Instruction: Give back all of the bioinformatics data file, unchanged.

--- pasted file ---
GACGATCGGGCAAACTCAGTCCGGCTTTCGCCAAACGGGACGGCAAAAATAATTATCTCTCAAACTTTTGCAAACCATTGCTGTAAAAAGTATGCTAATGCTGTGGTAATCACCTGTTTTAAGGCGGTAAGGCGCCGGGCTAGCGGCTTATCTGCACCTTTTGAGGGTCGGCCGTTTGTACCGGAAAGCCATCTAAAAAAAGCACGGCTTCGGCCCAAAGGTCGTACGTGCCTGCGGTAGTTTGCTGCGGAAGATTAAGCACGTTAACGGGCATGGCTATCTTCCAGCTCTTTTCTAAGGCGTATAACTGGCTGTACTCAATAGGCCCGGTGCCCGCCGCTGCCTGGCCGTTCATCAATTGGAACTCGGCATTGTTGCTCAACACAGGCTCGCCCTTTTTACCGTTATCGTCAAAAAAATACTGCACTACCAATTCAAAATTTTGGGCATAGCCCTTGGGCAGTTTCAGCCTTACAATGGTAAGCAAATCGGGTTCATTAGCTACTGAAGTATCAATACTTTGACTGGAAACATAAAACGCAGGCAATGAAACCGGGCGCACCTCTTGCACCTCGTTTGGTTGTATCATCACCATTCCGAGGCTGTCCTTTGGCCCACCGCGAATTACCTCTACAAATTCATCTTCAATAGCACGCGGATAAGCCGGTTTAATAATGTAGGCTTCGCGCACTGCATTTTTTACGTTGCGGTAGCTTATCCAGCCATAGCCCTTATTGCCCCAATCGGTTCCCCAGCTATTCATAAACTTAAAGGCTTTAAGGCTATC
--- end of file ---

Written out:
GACGATCGGGCAAACTCAGTCCGGCTTTCGCCAAACGGGACGGCAAAAATAATTATCTCTCAAACTTTTGCAAACCATTGCTGTAAAAAGTATGCTAATGCTGTGGTAATCACCTGTTTTAAGGCGGTAAGGCGCCGGGCTAGCGGCTTATCTGCACCTTTTGAGGGTCGGCCGTTTGTACCGGAAAGCCATCTAAAAAAAGCACGGCTTCGGCCCAAAGGTCGTACGTGCCTGCGGTAGTTTGCTGCGGAAGATTAAGCACGTTAACGGGCATGGCTATCTTCCAGCTCTTTTCTAAGGCGTATAACTGGCTGTACTCAATAGGCCCGGTGCCCGCCGCTGCCTGGCCGTTCATCAATTGGAACTCGGCATTGTTGCTCAACACAGGCTCGCCCTTTTTACCGTTATCGTCAAAAAAATACTGCACTACCAATTCAAAATTTTGGGCATAGCCCTTGGGCAGTTTCAGCCTTACAATGGTAAGCAAATCGGGTTCATTAGCTACTGAAGTATCAATACTTTGACTGGAAACATAAAACGCAGGCAATGAAACCGGGCGCACCTCTTGCACCTCGTTTGGTTGTATCATCACCATTCCGAGGCTGTCCTTTGGCCCACCGCGAATTACCTCTACAAATTCATCTTCAATAGCACGCGGATAAGCCGGTTTAATAATGTAGGCTTCGCGCACTGCATTTTTTACGTTGCGGTAGCTTATCCAGCCATAGCCCTTATTGCCCCAATCGGTTCCCCAGCTATTCATAAACTTAAAGGCTTTAAGGCTATC